Antibody generation and secretion by B cells provides the basis for humoral immunity. Antibodies bind viral, bacterial and parasitic epitopes facilitatin antigen neutralization and clearance. This immune function results in protective immunity to the host and is exploited to prevent disease by the practice of vaccination. However, very young and old individuals often fail to produce a protective immune response1. Conversely, uncontrolled B cell differentiation can result in hematological malignancy or production of autoreactive antibodies. B cell differentiation is initiated by binding of extracellular stimuli to cellular receptors that trigger a signaling cascade resulting in the induction of transcription factors that reprogram B cells to secrete antibody. Transcription factor function is restricted by the availability of DNA through epigenetic modifications, which are covalent chemical additions to DNA and histones that control the accessibility of chromatin. Epigenetic modifications are heritable through the cell cycle and maintain specific gene expression programs, such as that required to maintain B cell identity. While the epigenetic programming of many hematopoietic processes have been extensively studied2-4, comparatively little work has been conducted to understand the epigenetic mechanisms that govern B cell terminal differentiation into antibody secreting plasma cells. In the following application we propose that epigenetic reprogramming contributes to the humoral immune response. We hypothesize that Lsd1, a histone 3 lysine 4 (H3K4) demethylase, silences the B cell gene expression repertoire by interacting with Blimp1, a key transcription factor in the development of plasma cells. B cell conditional deletion of Lsd1 in mice resulted in diminished plasma cell responses. Genes repressed during B cell differentiation were preferentially enriched for H3K4me1 prior to differentiation and in at least the case of major histocompatibility complex class II (MHCII), were derepressed in Lsd1-deficient plasma cells. These data suggest that Lsd1 epigenetically facilitates reprogramming of B cells into plasma cells. We pose that this is by repression of B cell enhancers, first through demethylation of H3K4me1/2 and subsequently by de novo DNA methylation5,6.
We aim to test these hypotheses using genetic models currently in our laboratory in combination with cellular and molecular analyses. The results of these studies will determine the functional and phenotypic impact of Lsd1 in plasma cell formation, reveal Lsd1-induced epigenetic modifications at key B cell genes during plasma cell differentiation, and determine how these epigenetic changes impact the plasma cell gene expression program. Data from this project will illuminate how the humoral immune system is epigenetically reprogrammed in response to antigenic challenge and provide insight into how it can be modulated to improve vaccine design and for the treatment of disease.

Public Health Relevance

Protective immunity requires the generation and secretion of antibodies by terminally differentiated B cells known as plasma cells. Normal immune responses are coordinated by the correct epigenetic reprogramming of B cells. The aim of this proposal is to identify epigenetic changes imposed by key enzymes during plasma cell formation and the functional consequences to humoral immunity. These data will provide insight into how B cell responses can be modulated in hematological malignancies, autoimmunity and vaccine design.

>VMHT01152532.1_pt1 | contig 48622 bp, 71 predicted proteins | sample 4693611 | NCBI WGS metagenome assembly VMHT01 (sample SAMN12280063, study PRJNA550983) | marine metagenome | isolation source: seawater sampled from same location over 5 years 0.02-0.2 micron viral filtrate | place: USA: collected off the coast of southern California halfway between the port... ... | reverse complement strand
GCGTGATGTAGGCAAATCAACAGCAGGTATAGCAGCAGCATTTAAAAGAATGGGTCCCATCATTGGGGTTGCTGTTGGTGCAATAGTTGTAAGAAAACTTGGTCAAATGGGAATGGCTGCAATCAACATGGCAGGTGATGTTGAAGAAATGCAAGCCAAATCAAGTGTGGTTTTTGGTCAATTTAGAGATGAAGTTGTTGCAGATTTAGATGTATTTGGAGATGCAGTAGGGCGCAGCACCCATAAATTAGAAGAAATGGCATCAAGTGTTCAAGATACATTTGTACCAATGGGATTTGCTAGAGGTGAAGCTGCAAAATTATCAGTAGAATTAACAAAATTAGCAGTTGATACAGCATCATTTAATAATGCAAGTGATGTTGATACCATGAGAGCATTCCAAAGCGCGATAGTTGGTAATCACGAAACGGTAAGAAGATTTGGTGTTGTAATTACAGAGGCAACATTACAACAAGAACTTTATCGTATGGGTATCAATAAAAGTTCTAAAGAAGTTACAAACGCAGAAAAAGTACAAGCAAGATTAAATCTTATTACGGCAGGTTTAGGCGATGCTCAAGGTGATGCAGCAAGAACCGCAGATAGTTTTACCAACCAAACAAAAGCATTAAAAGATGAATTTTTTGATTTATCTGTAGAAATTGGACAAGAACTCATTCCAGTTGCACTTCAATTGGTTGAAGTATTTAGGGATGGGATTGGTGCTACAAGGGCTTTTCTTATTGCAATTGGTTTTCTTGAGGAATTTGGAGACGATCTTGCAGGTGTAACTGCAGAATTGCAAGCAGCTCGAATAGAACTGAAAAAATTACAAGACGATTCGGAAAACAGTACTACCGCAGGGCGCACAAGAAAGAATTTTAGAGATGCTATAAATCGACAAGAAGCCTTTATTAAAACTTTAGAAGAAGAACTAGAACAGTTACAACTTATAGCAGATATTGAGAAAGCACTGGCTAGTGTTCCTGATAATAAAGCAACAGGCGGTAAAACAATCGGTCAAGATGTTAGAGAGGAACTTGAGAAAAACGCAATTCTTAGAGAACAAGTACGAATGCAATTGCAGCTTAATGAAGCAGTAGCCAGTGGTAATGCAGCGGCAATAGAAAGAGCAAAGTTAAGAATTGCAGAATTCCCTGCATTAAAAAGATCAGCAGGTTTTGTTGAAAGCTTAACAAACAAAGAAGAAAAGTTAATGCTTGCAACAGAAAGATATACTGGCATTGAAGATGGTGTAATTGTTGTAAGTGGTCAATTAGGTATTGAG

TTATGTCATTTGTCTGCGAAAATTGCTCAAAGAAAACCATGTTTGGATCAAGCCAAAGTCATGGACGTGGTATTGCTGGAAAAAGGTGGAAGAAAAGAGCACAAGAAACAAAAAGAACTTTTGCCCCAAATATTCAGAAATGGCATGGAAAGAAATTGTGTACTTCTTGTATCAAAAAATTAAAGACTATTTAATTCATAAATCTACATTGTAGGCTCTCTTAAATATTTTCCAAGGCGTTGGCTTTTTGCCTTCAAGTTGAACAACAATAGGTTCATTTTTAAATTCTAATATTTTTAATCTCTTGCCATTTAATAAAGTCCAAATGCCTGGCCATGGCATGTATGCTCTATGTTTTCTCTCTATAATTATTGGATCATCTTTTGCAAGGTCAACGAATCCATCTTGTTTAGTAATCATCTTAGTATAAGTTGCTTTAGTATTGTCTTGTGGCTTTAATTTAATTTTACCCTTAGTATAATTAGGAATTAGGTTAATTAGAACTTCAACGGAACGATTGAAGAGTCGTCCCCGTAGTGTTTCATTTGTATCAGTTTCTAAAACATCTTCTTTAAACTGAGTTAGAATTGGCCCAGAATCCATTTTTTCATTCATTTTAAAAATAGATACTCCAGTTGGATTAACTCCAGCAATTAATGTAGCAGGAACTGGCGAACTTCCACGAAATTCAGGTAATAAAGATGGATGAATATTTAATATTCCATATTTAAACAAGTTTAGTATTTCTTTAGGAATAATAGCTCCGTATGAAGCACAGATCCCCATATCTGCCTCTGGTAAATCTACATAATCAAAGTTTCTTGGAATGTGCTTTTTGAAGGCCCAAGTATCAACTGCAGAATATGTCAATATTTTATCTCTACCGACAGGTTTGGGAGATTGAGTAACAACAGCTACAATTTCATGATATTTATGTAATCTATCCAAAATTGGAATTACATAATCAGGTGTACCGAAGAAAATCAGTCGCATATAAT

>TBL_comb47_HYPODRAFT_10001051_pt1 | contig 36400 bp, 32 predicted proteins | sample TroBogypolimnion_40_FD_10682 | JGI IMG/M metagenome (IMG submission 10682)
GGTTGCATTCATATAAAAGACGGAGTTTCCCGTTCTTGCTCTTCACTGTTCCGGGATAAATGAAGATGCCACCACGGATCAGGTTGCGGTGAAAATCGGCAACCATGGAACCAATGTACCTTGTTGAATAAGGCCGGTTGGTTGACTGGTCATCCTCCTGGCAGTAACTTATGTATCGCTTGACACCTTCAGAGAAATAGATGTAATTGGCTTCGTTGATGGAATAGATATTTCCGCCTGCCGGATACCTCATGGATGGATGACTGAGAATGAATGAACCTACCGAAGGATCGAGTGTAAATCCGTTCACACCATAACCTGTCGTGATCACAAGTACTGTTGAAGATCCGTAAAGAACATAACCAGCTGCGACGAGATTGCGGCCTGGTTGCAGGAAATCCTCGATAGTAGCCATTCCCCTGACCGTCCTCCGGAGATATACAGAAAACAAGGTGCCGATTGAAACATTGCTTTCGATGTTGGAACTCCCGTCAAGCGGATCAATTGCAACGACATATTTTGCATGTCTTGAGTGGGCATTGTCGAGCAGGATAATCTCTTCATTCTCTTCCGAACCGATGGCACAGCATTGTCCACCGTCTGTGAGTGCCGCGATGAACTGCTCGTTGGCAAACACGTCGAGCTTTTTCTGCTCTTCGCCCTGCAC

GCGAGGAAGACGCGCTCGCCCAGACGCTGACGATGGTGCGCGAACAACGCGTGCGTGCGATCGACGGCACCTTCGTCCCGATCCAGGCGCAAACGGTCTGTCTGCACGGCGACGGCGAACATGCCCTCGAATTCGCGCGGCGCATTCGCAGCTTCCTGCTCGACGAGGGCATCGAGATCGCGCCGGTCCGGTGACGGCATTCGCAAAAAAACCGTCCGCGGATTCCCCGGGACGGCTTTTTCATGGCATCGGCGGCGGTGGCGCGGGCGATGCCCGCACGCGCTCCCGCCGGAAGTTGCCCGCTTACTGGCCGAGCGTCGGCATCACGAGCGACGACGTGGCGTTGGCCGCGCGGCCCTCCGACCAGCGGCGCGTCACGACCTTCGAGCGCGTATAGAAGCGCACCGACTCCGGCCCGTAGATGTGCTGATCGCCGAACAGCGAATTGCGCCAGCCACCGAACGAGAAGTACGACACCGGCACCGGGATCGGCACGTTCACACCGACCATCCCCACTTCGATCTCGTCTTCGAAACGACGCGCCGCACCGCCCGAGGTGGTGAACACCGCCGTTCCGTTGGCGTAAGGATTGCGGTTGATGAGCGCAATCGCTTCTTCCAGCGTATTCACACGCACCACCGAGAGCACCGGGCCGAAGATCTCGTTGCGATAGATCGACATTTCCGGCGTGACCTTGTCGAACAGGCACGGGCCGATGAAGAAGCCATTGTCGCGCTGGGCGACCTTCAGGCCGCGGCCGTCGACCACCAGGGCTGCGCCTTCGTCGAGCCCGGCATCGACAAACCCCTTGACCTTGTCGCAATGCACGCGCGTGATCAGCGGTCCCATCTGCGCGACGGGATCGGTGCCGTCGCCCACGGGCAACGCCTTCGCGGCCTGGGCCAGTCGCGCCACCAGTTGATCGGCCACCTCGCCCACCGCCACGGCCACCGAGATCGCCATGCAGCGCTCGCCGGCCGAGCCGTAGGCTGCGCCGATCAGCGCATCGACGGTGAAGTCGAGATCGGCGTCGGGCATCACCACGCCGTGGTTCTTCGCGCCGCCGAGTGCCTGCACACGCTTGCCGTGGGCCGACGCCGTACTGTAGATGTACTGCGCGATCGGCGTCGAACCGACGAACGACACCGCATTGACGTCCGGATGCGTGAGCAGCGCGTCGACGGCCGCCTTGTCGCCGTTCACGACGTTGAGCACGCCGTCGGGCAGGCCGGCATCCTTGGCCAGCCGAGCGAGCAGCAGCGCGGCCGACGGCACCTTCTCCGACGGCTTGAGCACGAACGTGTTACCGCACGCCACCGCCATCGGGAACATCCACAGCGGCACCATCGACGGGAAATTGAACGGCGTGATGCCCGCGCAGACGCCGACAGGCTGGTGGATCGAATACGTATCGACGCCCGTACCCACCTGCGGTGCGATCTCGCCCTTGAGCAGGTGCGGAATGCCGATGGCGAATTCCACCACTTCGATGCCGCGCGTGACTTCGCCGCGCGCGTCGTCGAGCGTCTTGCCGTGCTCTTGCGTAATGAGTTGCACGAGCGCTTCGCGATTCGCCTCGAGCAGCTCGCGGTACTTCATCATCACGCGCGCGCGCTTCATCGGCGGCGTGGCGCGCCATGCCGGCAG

National Institute of Health (NIH)
National Institute of Allergy and Infectious Diseases (NIAID)
Predoctoral Individual National Research Service Award (F31)
Project #
Application #
Study Section
Special Emphasis Panel (ZRG1)
Program Officer
Adger-Johnson, Diane S
Project Start
Project End
Budget Start
Budget End
Support Year
Fiscal Year
Total Cost
Indirect Cost
Emory University
Schools of Medicine
United States
Zip Code
Haines, Robert R; Barwick, Benjamin G; Scharer, Christopher D et al. (2018) The Histone Demethylase LSD1 Regulates B Cell Proliferation and Plasmablast Differentiation. J Immunol 201:2799-2811
Barwick, Benjamin G; Scharer, Christopher D; Martinez, Ryan J et al. (2018) B cell activation and plasma cell differentiation are inhibited by de novo DNA methylation. Nat Commun 9:1900
Kennedy, E M; Powell, D R; Li, Z et al. (2018) Galactic Cosmic Radiation Induces Persistent Epigenome Alterations Relevant to Human Lung Cancer. Sci Rep 8:6709
Guo, Muyao; Price, Madeline J; Patterson, Dillon G et al. (2018) EZH2 Represses the B Cell Transcriptional Program and Regulates Antibody-Secreting Cell Metabolism and Antibody Production. J Immunol 200:1039-1052
Scharer, Christopher D; Barwick, Benjamin G; Guo, Muyao et al. (2018) Plasma cell differentiation is controlled by multiple cell division-coupled epigenetic programs. Nat Commun 9:1698
Christopher, Michael A; Myrick, Dexter A; Barwick, Benjamin G et al. (2017) LSD1 protects against hippocampal and cortical neurodegeneration. Nat Commun 8:805
Bell, Joshua S K; Kagey, Jacob D; Barwick, Benjamin G et al. (2016) Factors affecting the persistence of drug-induced reprogramming of the cancer methylome. Epigenetics 11:273-87
Scharer, Christopher D; Blalock, Emily L; Barwick, Benjamin G et al. (2016) ATAC-seq on biobanked specimens defines a unique chromatin accessibility structure in naïve SLE B cells. Sci Rep 6:27030
Barwick, Benjamin G; Scharer, Christopher D; Bally, Alexander P R et al. (2016) Plasma cell differentiation is coupled to division-dependent DNA hypomethylation and gene regulation. Nat Immunol 17:1216-1225
Scharer, Christopher D; Choi, Nancy M; Barwick, Benjamin G et al. (2015) Genome-wide CIITA-binding profile identifies sequence preferences that dictate function versus recruitment. Nucleic Acids Res 43:3128-42

Showing the most recent 10 out of 11 publications